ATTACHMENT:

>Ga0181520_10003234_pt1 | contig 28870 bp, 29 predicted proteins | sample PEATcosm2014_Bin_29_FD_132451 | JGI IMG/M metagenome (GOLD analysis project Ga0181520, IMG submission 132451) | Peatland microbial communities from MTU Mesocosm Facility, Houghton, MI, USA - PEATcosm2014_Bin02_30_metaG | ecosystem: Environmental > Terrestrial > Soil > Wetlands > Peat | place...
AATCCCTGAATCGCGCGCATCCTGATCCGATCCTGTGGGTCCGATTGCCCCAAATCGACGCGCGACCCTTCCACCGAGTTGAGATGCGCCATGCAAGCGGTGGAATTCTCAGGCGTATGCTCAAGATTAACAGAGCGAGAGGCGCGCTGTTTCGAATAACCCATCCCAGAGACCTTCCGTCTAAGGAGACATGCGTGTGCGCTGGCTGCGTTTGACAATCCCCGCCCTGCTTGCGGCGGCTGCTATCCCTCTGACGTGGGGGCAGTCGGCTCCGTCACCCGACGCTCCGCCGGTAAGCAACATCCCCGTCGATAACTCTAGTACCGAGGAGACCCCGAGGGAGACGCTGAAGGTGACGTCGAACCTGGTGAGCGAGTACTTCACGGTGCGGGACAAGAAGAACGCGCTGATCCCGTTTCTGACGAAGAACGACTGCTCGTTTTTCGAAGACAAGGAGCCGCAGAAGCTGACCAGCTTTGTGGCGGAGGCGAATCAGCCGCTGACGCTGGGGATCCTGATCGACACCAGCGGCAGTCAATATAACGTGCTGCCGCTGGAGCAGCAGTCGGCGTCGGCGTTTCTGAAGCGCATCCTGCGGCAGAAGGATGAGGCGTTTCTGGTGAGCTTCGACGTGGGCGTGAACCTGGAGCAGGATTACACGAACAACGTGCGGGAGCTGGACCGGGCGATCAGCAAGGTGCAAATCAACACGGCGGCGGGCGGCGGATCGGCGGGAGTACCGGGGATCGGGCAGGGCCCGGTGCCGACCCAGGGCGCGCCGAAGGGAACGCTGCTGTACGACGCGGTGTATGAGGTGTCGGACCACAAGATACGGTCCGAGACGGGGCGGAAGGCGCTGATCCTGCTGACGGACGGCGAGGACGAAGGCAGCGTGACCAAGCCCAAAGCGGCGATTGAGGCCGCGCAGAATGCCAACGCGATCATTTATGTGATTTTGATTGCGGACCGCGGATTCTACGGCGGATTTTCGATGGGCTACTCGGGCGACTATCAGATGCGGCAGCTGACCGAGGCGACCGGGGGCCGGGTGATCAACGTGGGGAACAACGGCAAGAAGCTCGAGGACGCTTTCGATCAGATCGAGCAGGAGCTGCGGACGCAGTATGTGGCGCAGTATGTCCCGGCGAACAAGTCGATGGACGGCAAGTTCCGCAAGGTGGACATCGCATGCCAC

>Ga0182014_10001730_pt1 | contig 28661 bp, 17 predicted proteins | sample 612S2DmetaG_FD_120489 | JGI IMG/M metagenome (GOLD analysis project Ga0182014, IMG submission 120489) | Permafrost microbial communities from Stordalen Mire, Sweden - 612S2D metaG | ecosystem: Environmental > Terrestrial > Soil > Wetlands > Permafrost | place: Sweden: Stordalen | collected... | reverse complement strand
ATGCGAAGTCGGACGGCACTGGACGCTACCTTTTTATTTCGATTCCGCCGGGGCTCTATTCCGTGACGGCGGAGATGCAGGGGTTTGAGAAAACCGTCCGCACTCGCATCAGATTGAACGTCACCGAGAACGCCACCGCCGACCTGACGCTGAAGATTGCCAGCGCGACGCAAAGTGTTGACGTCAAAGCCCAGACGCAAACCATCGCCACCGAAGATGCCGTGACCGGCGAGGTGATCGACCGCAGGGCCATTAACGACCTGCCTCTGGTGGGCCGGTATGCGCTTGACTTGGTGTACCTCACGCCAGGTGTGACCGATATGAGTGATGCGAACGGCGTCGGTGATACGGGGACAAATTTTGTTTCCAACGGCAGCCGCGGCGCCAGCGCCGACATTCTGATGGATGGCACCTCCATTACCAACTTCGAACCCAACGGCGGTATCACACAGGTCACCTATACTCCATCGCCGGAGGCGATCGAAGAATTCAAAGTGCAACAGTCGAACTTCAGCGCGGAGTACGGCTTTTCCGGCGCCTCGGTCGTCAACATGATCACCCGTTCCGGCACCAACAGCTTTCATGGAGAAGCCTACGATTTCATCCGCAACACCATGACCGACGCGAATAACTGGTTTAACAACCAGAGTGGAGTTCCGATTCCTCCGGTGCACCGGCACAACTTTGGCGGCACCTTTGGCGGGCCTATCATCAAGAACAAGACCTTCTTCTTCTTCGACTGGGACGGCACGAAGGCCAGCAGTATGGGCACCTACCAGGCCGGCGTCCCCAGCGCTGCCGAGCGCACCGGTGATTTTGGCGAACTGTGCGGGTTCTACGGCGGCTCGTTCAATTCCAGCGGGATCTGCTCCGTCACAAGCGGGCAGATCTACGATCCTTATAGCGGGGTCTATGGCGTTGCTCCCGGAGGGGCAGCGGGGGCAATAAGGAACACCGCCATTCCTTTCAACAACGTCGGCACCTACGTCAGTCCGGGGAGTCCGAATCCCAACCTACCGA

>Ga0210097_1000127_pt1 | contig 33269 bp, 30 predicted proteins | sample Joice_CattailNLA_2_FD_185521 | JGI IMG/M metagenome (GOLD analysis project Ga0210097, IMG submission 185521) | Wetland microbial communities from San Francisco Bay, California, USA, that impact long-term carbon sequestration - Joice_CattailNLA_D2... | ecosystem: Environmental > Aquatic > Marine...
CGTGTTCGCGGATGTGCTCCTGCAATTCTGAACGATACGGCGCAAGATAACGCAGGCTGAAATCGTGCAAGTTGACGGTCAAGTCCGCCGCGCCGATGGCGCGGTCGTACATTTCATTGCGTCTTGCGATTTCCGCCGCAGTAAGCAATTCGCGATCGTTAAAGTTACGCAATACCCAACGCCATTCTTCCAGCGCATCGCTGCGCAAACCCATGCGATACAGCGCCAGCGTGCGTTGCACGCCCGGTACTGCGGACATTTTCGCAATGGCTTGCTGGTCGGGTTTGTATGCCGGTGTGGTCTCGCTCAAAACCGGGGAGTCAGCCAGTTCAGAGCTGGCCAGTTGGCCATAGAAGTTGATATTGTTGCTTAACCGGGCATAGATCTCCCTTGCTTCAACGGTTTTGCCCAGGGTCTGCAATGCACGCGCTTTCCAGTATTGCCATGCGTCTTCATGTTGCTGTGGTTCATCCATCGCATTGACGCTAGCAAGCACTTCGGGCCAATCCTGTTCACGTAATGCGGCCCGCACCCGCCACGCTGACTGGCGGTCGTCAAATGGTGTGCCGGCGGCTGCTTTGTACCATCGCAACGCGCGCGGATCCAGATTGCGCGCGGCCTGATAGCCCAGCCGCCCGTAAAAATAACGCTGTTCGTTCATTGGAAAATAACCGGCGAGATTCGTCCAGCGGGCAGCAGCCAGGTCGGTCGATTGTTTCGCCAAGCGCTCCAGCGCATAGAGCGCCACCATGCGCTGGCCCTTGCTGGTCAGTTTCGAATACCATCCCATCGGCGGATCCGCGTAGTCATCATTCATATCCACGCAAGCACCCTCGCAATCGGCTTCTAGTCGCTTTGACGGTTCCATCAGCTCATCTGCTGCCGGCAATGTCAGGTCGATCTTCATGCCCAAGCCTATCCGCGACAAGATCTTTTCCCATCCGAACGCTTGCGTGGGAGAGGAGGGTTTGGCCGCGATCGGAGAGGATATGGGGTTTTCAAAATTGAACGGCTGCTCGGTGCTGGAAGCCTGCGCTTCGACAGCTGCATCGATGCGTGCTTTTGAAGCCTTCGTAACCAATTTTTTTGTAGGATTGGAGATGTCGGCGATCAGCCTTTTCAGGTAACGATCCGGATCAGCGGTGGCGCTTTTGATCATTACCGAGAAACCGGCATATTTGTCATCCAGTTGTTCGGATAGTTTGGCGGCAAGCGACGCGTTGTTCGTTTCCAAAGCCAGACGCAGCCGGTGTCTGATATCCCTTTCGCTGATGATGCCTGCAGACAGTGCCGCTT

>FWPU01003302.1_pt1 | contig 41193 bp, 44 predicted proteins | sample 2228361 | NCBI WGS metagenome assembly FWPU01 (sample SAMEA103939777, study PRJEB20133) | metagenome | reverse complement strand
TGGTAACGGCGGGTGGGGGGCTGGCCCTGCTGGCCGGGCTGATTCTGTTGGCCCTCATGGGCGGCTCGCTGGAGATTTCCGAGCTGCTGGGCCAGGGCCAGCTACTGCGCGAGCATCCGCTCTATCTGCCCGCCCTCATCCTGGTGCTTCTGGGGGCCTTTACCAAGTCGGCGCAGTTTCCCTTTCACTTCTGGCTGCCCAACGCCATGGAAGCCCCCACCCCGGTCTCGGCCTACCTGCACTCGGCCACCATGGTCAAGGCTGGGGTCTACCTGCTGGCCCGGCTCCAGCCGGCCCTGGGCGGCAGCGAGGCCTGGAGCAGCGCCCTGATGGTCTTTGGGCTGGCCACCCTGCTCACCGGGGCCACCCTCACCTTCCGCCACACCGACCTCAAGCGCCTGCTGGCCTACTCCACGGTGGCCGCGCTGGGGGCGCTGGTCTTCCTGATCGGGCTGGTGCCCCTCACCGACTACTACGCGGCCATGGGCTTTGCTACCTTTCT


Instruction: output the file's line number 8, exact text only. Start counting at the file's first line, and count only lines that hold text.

TGGTAACGGCGGGTGGGGGGCTGGCCCTGCTGGCCGGGCTGATTCTGTTGGCCCTCATGGGCGGCTCGCTGGAGATTTCCGAGCTGCTGGGCCAGGGCCAGCTACTGCGCGAGCATCCGCTCTATCTGCCCGCCCTCATCCTGGTGCTTCTGGGGGCCTTTACCAAGTCGGCGCAGTTTCCCTTTCACTTCTGGCTGCCCAACGCCATGGAAGCCCCCACCCCGGTCTCGGCCTACCTGCACTCGGCCACCATGGTCAAGGCTGGGGTCTACCTGCTGGCCCGGCTCCAGCCGGCCCTGGGCGGCAGCGAGGCCTGGAGCAGCGCCCTGATGGTCTTTGGGCTGGCCACCCTGCTCACCGGGGCCACCCTCACCTTCCGCCACACCGACCTCAAGCGCCTGCTGGCCTACTCCACGGTGGCCGCGCTGGGGGCGCTGGTCTTCCTGATCGGGCTGGTGCCCCTCACCGACTACTACGCGGCCATGGGCTTTGCTACCTTTCT